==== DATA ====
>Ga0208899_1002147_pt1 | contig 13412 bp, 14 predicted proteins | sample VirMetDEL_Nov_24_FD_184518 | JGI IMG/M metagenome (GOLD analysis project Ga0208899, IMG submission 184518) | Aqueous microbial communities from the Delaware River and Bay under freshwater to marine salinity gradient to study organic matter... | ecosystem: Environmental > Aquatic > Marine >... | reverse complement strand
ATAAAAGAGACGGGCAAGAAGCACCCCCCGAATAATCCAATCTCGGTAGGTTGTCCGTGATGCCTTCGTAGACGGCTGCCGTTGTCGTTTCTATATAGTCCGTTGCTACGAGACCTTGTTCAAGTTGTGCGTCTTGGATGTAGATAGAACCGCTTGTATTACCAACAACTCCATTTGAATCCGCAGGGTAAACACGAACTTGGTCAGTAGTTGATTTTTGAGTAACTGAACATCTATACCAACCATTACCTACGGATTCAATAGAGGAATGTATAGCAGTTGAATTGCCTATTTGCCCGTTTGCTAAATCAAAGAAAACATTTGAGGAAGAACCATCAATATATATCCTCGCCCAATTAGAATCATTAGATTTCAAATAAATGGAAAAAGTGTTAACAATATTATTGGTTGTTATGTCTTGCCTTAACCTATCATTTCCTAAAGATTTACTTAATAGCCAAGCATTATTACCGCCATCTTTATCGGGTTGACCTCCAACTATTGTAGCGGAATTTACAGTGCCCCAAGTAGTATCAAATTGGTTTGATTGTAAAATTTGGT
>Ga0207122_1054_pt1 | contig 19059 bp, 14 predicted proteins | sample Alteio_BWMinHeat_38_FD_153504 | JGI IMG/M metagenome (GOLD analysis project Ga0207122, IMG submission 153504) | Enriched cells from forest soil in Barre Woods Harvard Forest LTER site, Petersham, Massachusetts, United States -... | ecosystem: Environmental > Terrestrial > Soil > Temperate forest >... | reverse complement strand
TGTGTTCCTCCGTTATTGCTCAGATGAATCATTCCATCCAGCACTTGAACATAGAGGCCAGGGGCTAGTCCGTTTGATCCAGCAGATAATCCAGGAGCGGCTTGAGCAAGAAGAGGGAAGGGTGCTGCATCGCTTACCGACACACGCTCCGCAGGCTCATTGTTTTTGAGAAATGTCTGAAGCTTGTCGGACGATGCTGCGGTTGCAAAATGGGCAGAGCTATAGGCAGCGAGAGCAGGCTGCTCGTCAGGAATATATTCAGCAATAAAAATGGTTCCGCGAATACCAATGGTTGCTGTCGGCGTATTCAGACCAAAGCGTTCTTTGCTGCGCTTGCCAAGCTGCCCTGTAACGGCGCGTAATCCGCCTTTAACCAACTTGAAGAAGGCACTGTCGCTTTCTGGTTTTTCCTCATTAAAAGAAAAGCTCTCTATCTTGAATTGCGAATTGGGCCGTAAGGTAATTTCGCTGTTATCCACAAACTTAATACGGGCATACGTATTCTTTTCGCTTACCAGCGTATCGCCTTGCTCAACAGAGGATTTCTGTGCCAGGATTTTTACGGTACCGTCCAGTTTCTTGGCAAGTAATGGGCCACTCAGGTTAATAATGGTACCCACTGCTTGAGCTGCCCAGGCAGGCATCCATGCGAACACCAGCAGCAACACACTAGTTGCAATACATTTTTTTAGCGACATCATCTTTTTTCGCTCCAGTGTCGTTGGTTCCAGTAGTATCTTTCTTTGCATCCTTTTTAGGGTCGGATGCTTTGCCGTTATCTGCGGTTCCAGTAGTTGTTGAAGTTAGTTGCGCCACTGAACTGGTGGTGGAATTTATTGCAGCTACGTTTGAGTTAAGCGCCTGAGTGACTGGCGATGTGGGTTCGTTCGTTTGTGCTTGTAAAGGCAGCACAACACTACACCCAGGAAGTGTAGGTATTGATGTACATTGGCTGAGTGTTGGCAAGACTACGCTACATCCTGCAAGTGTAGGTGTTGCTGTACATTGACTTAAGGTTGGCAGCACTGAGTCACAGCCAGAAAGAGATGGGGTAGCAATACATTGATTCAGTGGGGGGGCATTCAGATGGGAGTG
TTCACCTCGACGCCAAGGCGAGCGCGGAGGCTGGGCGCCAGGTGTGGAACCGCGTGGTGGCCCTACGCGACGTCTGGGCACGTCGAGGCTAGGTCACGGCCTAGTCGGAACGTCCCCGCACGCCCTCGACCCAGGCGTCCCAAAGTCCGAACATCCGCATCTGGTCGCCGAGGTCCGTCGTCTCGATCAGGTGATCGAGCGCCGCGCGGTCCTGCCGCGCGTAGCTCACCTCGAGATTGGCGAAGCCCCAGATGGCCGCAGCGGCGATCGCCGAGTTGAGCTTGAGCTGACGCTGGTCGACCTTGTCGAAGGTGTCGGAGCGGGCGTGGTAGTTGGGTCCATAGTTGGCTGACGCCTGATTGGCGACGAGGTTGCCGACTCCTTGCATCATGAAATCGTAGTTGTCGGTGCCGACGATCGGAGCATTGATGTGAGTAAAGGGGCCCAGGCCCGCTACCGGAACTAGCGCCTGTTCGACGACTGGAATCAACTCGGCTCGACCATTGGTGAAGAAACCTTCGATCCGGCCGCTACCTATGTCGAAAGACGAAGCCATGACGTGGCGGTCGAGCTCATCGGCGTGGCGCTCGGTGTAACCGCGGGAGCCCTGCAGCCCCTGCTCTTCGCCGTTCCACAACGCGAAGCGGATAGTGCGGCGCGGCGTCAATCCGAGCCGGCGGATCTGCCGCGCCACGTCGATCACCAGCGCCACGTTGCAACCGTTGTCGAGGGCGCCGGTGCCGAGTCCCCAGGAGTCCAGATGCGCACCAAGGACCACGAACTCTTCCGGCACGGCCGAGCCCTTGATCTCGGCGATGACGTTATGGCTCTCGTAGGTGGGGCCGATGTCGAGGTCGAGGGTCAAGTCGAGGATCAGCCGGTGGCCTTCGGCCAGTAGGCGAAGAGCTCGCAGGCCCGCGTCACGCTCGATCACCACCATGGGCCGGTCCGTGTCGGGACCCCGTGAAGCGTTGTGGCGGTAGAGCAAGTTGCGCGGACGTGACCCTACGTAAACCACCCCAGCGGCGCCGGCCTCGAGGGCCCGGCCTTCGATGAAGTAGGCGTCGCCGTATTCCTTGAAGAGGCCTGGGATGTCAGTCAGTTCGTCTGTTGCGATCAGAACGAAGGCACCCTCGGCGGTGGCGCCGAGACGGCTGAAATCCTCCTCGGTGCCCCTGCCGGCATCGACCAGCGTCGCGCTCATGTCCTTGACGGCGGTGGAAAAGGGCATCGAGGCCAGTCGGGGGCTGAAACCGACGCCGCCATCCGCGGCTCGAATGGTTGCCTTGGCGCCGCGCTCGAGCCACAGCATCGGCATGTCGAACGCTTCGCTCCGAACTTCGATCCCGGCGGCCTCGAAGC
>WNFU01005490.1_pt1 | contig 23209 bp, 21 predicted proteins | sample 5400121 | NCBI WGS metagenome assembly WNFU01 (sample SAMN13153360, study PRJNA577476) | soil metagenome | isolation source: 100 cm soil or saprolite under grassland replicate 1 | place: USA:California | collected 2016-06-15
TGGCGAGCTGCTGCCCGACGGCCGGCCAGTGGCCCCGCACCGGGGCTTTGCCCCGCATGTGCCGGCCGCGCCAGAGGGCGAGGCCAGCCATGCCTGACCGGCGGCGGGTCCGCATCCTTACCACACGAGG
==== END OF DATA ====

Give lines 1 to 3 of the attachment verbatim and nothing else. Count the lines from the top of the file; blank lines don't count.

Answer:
>Ga0208899_1002147_pt1 | contig 13412 bp, 14 predicted proteins | sample VirMetDEL_Nov_24_FD_184518 | JGI IMG/M metagenome (GOLD analysis project Ga0208899, IMG submission 184518) | Aqueous microbial communities from the Delaware River and Bay under freshwater to marine salinity gradient to study organic matter... | ecosystem: Environmental > Aquatic > Marine >... | reverse complement strand
ATAAAAGAGACGGGCAAGAAGCACCCCCCGAATAATCCAATCTCGGTAGGTTGTCCGTGATGCCTTCGTAGACGGCTGCCGTTGTCGTTTCTATATAGTCCGTTGCTACGAGACCTTGTTCAAGTTGTGCGTCTTGGATGTAGATAGAACCGCTTGTATTACCAACAACTCCATTTGAATCCGCAGGGTAAACACGAACTTGGTCAGTAGTTGATTTTTGAGTAACTGAACATCTATACCAACCATTACCTACGGATTCAATAGAGGAATGTATAGCAGTTGAATTGCCTATTTGCCCGTTTGCTAAATCAAAGAAAACATTTGAGGAAGAACCATCAATATATATCCTCGCCCAATTAGAATCATTAGATTTCAAATAAATGGAAAAAGTGTTAACAATATTATTGGTTGTTATGTCTTGCCTTAACCTATCATTTCCTAAAGATTTACTTAATAGCCAAGCATTATTACCGCCATCTTTATCGGGTTGACCTCCAACTATTGTAGCGGAATTTACAGTGCCCCAAGTAGTATCAAATTGGTTTGATTGTAAAATTTGGT
>Ga0207122_1054_pt1 | contig 19059 bp, 14 predicted proteins | sample Alteio_BWMinHeat_38_FD_153504 | JGI IMG/M metagenome (GOLD analysis project Ga0207122, IMG submission 153504) | Enriched cells from forest soil in Barre Woods Harvard Forest LTER site, Petersham, Massachusetts, United States -... | ecosystem: Environmental > Terrestrial > Soil > Temperate forest >... | reverse complement strand